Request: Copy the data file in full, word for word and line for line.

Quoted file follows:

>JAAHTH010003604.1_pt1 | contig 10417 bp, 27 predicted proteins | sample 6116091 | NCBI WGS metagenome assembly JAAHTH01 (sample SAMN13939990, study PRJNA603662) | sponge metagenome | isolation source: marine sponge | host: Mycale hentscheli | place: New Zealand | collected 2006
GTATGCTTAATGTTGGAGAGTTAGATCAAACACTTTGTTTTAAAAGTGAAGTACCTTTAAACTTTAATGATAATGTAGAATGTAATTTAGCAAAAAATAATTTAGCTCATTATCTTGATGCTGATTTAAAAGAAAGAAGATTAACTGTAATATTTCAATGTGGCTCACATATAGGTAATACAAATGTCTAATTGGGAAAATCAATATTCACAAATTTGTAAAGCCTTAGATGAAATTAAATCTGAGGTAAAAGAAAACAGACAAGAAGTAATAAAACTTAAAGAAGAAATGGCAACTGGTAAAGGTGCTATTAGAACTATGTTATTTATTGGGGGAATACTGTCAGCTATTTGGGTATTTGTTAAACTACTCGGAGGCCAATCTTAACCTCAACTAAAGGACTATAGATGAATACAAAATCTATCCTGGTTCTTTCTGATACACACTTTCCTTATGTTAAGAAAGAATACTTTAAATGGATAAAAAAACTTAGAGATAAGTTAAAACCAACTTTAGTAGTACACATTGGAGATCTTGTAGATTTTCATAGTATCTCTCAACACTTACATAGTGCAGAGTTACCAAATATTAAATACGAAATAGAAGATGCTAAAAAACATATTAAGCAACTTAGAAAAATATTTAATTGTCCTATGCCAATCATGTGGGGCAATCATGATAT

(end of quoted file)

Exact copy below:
>JAAHTH010003604.1_pt1 | contig 10417 bp, 27 predicted proteins | sample 6116091 | NCBI WGS metagenome assembly JAAHTH01 (sample SAMN13939990, study PRJNA603662) | sponge metagenome | isolation source: marine sponge | host: Mycale hentscheli | place: New Zealand | collected 2006
GTATGCTTAATGTTGGAGAGTTAGATCAAACACTTTGTTTTAAAAGTGAAGTACCTTTAAACTTTAATGATAATGTAGAATGTAATTTAGCAAAAAATAATTTAGCTCATTATCTTGATGCTGATTTAAAAGAAAGAAGATTAACTGTAATATTTCAATGTGGCTCACATATAGGTAATACAAATGTCTAATTGGGAAAATCAATATTCACAAATTTGTAAAGCCTTAGATGAAATTAAATCTGAGGTAAAAGAAAACAGACAAGAAGTAATAAAACTTAAAGAAGAAATGGCAACTGGTAAAGGTGCTATTAGAACTATGTTATTTATTGGGGGAATACTGTCAGCTATTTGGGTATTTGTTAAACTACTCGGAGGCCAATCTTAACCTCAACTAAAGGACTATAGATGAATACAAAATCTATCCTGGTTCTTTCTGATACACACTTTCCTTATGTTAAGAAAGAATACTTTAAATGGATAAAAAAACTTAGAGATAAGTTAAAACCAACTTTAGTAGTACACATTGGAGATCTTGTAGATTTTCATAGTATCTCTCAACACTTACATAGTGCAGAGTTACCAAATATTAAATACGAAATAGAAGATGCTAAAAAACATATTAAGCAACTTAGAAAAATATTTAATTGTCCTATGCCAATCATGTGGGGCAATCATGATAT